Boeing has begun a push to streamline its supply chain, reducing overlap between existing divisions and cutting layers of management and bureaucracy. The company hopes any nonmanagement employment cuts can be achieved through attrition or reducing contract labor, not layoffs.

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Boeing has begun a push to streamline its supply chain, reducing overlap between existing divisions and cutting layers of management and bureaucracy.

The move may reduce overall employment over time, though Boeing spokeswoman Jessica Kowal said the company hopes to avoid nonmanagement layoffs.

“We do expect fewer managers and fewer layers,” Kowal said. “There may be fewer employees in the organization over time. We anticipate that would be addressed primarily through attrition or by reducing contract labor.”

The efficiency push is driven locally by new Boeing Commercial Airplanes Chief Executive Kevin McAllister and from Chicago by Jenette Ramos, Boeing’s senior vice president of Supply Chain & Operations.

Kowal said McAllister wants “a fresh look at how we can manage our supply chain better.”

Boeing’s enormous global supply chain delivers more than a billion parts to its assembly plants every year, everything from buckets full of fasteners to entire wings for its 787 Dreamliner.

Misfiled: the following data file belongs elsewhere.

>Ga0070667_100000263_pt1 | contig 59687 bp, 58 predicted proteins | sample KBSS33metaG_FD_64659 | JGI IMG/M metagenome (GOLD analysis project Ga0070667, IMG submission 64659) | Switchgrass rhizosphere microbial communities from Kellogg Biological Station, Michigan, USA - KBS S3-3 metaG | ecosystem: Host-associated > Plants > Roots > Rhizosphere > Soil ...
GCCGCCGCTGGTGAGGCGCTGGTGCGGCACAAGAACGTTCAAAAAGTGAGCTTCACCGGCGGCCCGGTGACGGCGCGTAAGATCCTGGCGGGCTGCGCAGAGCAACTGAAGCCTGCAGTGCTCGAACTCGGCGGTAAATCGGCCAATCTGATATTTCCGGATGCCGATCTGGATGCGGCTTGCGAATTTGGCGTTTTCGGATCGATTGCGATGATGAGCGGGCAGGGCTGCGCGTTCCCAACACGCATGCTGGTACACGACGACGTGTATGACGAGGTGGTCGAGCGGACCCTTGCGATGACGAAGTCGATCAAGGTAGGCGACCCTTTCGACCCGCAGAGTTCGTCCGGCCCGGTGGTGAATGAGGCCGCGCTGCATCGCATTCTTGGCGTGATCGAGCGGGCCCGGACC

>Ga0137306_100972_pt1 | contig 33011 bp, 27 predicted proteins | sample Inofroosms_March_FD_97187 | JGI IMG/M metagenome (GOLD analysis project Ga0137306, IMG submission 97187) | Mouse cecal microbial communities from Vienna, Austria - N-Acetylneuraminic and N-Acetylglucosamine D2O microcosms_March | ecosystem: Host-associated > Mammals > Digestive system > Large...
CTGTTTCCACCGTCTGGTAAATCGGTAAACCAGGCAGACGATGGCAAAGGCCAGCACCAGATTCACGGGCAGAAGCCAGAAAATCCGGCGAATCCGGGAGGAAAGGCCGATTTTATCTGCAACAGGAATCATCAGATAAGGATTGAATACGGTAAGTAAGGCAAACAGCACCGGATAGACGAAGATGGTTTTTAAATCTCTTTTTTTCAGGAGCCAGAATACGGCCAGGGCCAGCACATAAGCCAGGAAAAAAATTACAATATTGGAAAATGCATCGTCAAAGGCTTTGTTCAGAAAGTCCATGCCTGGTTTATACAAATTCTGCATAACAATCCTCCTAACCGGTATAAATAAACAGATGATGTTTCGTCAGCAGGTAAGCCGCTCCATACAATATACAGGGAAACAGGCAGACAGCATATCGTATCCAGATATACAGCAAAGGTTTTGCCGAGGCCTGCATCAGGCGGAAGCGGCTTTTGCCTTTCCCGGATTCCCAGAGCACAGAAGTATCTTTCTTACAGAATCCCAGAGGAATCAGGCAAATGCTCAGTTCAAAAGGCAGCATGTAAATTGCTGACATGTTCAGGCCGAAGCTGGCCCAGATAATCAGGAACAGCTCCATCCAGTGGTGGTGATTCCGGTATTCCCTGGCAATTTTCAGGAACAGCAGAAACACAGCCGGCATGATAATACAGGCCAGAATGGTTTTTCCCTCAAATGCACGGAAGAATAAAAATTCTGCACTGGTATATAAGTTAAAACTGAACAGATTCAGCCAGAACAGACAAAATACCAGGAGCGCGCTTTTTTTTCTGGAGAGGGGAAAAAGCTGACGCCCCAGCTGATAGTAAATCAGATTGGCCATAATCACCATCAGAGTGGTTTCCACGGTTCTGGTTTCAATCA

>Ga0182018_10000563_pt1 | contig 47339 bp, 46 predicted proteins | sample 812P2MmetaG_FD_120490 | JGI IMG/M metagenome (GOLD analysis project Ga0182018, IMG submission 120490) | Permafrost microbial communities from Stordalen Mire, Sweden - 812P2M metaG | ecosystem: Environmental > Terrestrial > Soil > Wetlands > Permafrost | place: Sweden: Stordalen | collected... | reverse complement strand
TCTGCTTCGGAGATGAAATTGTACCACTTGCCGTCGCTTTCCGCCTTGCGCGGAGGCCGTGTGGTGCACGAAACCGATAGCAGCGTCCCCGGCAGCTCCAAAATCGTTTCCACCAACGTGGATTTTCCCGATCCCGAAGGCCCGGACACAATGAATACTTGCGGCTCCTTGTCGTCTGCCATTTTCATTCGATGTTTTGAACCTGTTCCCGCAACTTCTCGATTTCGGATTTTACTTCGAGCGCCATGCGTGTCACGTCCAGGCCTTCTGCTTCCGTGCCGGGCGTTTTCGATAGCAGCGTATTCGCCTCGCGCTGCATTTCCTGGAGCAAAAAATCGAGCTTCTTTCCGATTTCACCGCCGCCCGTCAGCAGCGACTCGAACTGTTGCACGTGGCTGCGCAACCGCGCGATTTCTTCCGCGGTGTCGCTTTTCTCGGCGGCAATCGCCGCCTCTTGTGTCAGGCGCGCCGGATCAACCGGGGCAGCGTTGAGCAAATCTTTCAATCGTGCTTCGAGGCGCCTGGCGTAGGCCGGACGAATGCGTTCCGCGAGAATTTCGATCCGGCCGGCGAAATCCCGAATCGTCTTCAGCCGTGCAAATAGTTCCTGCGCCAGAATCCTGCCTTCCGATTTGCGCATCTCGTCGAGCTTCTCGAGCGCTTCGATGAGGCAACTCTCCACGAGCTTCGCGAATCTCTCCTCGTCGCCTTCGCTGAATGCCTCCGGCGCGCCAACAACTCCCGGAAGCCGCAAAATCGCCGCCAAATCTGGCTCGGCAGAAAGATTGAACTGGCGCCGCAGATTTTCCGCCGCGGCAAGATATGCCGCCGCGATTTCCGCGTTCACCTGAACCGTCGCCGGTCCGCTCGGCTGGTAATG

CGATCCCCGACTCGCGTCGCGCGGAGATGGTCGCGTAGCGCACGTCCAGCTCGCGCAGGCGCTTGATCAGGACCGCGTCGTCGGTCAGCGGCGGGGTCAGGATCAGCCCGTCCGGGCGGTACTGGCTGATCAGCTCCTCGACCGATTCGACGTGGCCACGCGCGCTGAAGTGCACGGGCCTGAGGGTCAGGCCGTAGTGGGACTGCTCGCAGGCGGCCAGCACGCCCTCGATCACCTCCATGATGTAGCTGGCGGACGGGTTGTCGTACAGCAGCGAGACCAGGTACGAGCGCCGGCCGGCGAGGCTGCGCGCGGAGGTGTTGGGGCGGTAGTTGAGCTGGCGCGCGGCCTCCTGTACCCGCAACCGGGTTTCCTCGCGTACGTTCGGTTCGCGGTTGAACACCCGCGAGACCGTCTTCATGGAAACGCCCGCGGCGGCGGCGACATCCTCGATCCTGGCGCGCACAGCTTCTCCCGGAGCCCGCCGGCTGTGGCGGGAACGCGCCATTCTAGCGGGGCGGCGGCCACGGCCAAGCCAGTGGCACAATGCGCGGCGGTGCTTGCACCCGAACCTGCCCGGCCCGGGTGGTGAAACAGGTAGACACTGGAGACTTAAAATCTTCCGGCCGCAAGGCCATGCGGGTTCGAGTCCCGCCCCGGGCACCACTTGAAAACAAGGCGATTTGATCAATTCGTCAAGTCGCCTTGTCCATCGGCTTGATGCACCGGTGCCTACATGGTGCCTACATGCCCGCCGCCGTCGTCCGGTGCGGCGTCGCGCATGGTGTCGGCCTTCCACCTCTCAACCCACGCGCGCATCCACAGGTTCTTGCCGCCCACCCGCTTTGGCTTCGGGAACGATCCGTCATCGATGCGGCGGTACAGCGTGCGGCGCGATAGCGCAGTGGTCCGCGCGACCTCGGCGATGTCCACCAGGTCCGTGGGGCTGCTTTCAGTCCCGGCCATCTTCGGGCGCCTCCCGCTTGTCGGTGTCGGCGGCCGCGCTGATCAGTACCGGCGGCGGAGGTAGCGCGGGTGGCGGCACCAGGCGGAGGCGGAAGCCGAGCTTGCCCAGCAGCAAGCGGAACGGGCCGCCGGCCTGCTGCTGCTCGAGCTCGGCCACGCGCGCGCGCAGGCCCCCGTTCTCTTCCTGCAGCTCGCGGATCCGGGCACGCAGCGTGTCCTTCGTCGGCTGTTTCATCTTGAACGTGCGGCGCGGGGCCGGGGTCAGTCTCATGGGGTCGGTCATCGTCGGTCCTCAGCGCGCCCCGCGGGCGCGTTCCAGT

The management of that global network — first of all, determining who will supply each piece of the giant, complex puzzle that is an aircraft, a missile or a space satellite, and then the logistics of delivering those supplies at just the right time — is the focus of Boeing’s plan.

“This is not a job-cutting exercise. It’s not about tinkering around the edges,” Kowal said. “It’s figuring out how do we operate more efficiently and improve performance and affordability in Boeing’s supply chain.”

One tool McAllister specifically wants to apply is increased use of modern information technology and digital analytics to track supplies and identify blockages in the pipeline.

Boeing’s current supply chain has grown organically over many decades with multiple internal divisions all using separate tracking systems.

“Today, we use lots of legacy systems that slow people down,” Kowal said. “There are modern digital tools that can make things operate better on a day-to-day basis.”

She said the extended study under way will also help Boeing better determine which suppliers are working well and which are underperforming — so that it can allocate contracts accordingly, and in some cases take work in-house.

Boeing expects the first organizational pieces of the streamlining initiative — bringing together supplier management, raw-material management and elements of engine systems supply — to be in place by year end.